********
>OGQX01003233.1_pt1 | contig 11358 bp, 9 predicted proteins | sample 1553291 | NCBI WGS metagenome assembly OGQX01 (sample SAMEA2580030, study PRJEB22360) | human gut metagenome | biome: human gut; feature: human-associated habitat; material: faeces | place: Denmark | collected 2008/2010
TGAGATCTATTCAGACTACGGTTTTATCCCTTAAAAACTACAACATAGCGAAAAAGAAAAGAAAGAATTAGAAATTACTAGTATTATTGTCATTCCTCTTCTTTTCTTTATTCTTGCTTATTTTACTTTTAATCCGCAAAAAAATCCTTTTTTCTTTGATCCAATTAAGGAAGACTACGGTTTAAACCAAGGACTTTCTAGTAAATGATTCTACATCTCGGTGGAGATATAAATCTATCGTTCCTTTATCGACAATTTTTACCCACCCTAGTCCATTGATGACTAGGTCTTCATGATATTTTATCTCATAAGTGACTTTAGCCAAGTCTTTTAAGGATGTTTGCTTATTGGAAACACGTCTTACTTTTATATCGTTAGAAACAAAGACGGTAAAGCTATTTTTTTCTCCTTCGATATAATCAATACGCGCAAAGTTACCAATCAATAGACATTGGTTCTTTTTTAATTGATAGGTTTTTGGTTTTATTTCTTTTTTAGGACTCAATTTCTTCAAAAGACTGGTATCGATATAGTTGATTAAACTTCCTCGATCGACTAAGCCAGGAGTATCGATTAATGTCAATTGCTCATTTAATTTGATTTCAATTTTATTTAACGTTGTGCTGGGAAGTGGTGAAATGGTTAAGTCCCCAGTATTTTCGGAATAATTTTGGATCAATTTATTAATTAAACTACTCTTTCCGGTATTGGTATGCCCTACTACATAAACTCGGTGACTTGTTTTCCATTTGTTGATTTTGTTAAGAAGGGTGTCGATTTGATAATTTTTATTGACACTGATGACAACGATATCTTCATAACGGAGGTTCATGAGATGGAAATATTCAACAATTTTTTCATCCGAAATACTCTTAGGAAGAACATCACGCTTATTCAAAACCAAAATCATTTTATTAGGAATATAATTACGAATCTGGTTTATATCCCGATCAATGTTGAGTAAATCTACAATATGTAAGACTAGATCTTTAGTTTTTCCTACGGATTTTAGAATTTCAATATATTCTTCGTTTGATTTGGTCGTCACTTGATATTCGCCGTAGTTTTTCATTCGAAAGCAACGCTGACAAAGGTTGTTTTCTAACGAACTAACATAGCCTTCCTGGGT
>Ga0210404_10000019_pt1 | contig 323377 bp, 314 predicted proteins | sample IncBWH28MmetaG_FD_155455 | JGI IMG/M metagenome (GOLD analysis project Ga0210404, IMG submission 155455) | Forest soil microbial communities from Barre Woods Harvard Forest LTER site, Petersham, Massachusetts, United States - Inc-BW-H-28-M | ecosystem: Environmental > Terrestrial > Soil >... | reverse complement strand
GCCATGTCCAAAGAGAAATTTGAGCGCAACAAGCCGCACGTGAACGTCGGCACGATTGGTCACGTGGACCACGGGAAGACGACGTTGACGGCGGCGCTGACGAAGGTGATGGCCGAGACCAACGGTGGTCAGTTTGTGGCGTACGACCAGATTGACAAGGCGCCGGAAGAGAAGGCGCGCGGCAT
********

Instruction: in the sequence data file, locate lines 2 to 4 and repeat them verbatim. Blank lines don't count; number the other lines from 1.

TGAGATCTATTCAGACTACGGTTTTATCCCTTAAAAACTACAACATAGCGAAAAAGAAAAGAAAGAATTAGAAATTACTAGTATTATTGTCATTCCTCTTCTTTTCTTTATTCTTGCTTATTTTACTTTTAATCCGCAAAAAAATCCTTTTTTCTTTGATCCAATTAAGGAAGACTACGGTTTAAACCAAGGACTTTCTAGTAAATGATTCTACATCTCGGTGGAGATATAAATCTATCGTTCCTTTATCGACAATTTTTACCCACCCTAGTCCATTGATGACTAGGTCTTCATGATATTTTATCTCATAAGTGACTTTAGCCAAGTCTTTTAAGGATGTTTGCTTATTGGAAACACGTCTTACTTTTATATCGTTAGAAACAAAGACGGTAAAGCTATTTTTTTCTCCTTCGATATAATCAATACGCGCAAAGTTACCAATCAATAGACATTGGTTCTTTTTTAATTGATAGGTTTTTGGTTTTATTTCTTTTTTAGGACTCAATTTCTTCAAAAGACTGGTATCGATATAGTTGATTAAACTTCCTCGATCGACTAAGCCAGGAGTATCGATTAATGTCAATTGCTCATTTAATTTGATTTCAATTTTATTTAACGTTGTGCTGGGAAGTGGTGAAATGGTTAAGTCCCCAGTATTTTCGGAATAATTTTGGATCAATTTATTAATTAAACTACTCTTTCCGGTATTGGTATGCCCTACTACATAAACTCGGTGACTTGTTTTCCATTTGTTGATTTTGTTAAGAAGGGTGTCGATTTGATAATTTTTATTGACACTGATGACAACGATATCTTCATAACGGAGGTTCATGAGATGGAAATATTCAACAATTTTTTCATCCGAAATACTCTTAGGAAGAACATCACGCTTATTCAAAACCAAAATCATTTTATTAGGAATATAATTACGAATCTGGTTTATATCCCGATCAATGTTGAGTAAATCTACAATATGTAAGACTAGATCTTTAGTTTTTCCTACGGATTTTAGAATTTCAATATATTCTTCGTTTGATTTGGTCGTCACTTGATATTCGCCGTAGTTTTTCATTCGAAAGCAACGCTGACAAAGGTTGTTTTCTAACGAACTAACATAGCCTTCCTGGGT
>Ga0210404_10000019_pt1 | contig 323377 bp, 314 predicted proteins | sample IncBWH28MmetaG_FD_155455 | JGI IMG/M metagenome (GOLD analysis project Ga0210404, IMG submission 155455) | Forest soil microbial communities from Barre Woods Harvard Forest LTER site, Petersham, Massachusetts, United States - Inc-BW-H-28-M | ecosystem: Environmental > Terrestrial > Soil >... | reverse complement strand
GCCATGTCCAAAGAGAAATTTGAGCGCAACAAGCCGCACGTGAACGTCGGCACGATTGGTCACGTGGACCACGGGAAGACGACGTTGACGGCGGCGCTGACGAAGGTGATGGCCGAGACCAACGGTGGTCAGTTTGTGGCGTACGACCAGATTGACAAGGCGCCGGAAGAGAAGGCGCGCGGCAT